The History of Credo
During the summers of the 1980's and 1990's, Credo's Artistic Director Peter Slowik served on the faculty of the leading string instruction centers in the country: Musicorda, Aspen, Madeline Island Music Camp, Encore, Eastern Music Festival, etc. An inventive musician and keen pedagogue with an eye for detail, Slowik observed strong elements at each program, yet saw the need for a new kind of summer program – a program which addressed the whole being, focusing on personal excellence as well as musical excellence.
Motivated by the philosophy of such great musicians/humanitarians as Pablo Casals and Fritz Kreisler ("No man can achieve great things unless his heart is filled with love."), Slowik envisioned a place where the highest level of musical training would be accomplished in an atmosphere of Christian love and mentorship. Credo co-founder Karen Armbrust suggested that an element of service be added to complete the picture, and by January 1999 Credo's mission statement was set: "Develop the Gift, Acknowledge the source, Respond with Service."
The first summer was blessed with about $50,000 of donations for a program that had never happened before. Forty-five intrepid students descended in Resurrection Center in Woodstock, IL to try this bold new approach. As one student put it, "I have no idea what cleaning homeless shelters will do for my playing, but I'm going to find out!" And find out they did, with Credo's unique blend of faith, musical excellence and service forging a special inspirational bond.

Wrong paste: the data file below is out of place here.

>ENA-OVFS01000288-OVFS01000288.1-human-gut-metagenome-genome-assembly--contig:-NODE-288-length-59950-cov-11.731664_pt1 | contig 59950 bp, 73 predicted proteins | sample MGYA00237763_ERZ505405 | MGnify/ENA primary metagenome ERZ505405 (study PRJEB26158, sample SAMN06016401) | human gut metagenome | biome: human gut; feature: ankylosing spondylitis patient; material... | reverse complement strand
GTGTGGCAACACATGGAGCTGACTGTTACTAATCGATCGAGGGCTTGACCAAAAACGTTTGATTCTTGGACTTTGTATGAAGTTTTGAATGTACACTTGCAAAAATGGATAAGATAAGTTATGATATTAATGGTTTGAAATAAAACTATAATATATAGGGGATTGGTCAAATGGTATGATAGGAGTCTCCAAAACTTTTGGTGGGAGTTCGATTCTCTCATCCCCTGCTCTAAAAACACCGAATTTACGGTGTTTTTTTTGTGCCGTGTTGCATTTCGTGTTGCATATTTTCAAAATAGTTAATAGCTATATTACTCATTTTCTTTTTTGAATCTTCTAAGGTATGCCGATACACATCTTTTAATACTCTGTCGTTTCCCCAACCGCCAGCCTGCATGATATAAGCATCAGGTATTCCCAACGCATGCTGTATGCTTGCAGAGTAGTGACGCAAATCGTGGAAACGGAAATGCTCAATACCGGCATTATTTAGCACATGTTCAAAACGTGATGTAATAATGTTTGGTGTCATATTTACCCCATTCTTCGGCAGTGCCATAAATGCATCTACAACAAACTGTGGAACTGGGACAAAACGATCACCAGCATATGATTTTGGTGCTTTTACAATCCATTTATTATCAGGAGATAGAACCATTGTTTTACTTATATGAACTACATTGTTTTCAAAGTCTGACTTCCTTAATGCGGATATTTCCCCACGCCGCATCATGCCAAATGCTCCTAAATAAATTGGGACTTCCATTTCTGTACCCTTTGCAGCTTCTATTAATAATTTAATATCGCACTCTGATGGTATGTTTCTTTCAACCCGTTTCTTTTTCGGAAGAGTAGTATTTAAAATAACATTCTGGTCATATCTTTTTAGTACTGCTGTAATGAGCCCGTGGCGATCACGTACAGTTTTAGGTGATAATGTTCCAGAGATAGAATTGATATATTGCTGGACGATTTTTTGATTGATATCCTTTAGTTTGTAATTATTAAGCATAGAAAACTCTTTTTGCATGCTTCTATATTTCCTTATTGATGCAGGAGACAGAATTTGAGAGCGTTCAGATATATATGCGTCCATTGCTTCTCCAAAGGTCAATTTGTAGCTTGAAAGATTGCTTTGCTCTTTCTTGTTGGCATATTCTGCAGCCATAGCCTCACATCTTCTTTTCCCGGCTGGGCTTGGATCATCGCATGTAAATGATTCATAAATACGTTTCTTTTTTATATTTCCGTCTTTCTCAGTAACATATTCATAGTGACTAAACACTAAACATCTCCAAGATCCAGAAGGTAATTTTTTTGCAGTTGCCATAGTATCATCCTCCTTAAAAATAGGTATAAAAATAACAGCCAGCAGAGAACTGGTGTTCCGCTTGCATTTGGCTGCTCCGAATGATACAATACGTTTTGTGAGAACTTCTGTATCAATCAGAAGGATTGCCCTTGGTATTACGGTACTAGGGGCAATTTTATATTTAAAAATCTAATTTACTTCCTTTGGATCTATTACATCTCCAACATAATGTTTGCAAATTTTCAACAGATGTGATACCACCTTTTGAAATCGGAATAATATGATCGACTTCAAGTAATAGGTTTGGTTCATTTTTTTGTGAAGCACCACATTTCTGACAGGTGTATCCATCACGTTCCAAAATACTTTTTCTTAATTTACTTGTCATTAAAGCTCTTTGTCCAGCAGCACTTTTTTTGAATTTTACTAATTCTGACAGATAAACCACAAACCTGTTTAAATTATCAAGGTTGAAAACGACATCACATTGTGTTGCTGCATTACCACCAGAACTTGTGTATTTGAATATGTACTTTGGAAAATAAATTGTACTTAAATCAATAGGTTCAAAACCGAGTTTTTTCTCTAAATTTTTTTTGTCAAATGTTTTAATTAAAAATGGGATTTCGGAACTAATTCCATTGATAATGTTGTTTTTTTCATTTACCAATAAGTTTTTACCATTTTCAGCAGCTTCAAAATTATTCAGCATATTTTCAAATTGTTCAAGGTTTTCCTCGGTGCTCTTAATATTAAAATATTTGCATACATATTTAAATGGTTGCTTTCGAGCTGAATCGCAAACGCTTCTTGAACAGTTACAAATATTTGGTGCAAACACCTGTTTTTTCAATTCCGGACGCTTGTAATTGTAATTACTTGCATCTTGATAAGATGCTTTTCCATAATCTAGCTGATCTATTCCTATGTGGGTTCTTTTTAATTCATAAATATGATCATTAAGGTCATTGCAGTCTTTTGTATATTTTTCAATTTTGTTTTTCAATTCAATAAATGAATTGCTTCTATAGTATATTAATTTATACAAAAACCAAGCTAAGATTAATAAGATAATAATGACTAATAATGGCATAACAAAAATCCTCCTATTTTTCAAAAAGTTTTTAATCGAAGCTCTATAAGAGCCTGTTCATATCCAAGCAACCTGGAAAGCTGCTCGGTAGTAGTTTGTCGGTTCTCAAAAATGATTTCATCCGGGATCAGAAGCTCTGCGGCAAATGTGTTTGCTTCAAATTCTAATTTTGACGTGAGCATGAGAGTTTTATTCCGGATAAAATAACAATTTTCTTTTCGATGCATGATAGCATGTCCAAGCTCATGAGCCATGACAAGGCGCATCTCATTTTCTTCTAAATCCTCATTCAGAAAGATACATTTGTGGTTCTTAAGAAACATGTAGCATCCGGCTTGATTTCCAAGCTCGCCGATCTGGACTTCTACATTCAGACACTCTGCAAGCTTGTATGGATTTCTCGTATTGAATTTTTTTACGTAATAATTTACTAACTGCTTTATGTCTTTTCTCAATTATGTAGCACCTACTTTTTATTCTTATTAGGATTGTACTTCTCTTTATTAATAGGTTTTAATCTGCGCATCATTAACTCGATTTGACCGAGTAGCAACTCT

Students from that first year have since won the National American String Teachers Association Solo Competition, graduated from Juilliard, Curtis, and Eastman, and now hold significant positions in professional orchestras and on college faculties. A number of them have become string teachers across America—in fact, some of their students (we call them "Credo grandstudents") have come to Credo in recent years! A no less significant achievement has been the inspiration to take mission trips, keep in touch with each other (and Credo!) and enter ministry. Right from the beginning, our alumni exemplified Credo's conscious "re-definition" of success as living in the intersection of the world's greatest need and one's greatest joy.
Perhaps the greatest measure of Credo's success is that over the first eleven years of Credo, seven of the eight founding faculty members have returned to Credo each year! This extraordinary investment in Credo becomes reflected in the effort faculty members put forth in their coaching and student mentorship.
2000 and 2001 saw modest growth of Credo in Woodstock. Having joined the Oberlin faculty in 1999, Slowik saw the tremendous synergistic possibilities of Credo in Oberlin, and formulated a Credo "all-star" tour of Northeast Ohio in 2001. The tour was met with such a great reception that the Credo board voted to move the program to Oberlin in the summer of 2002.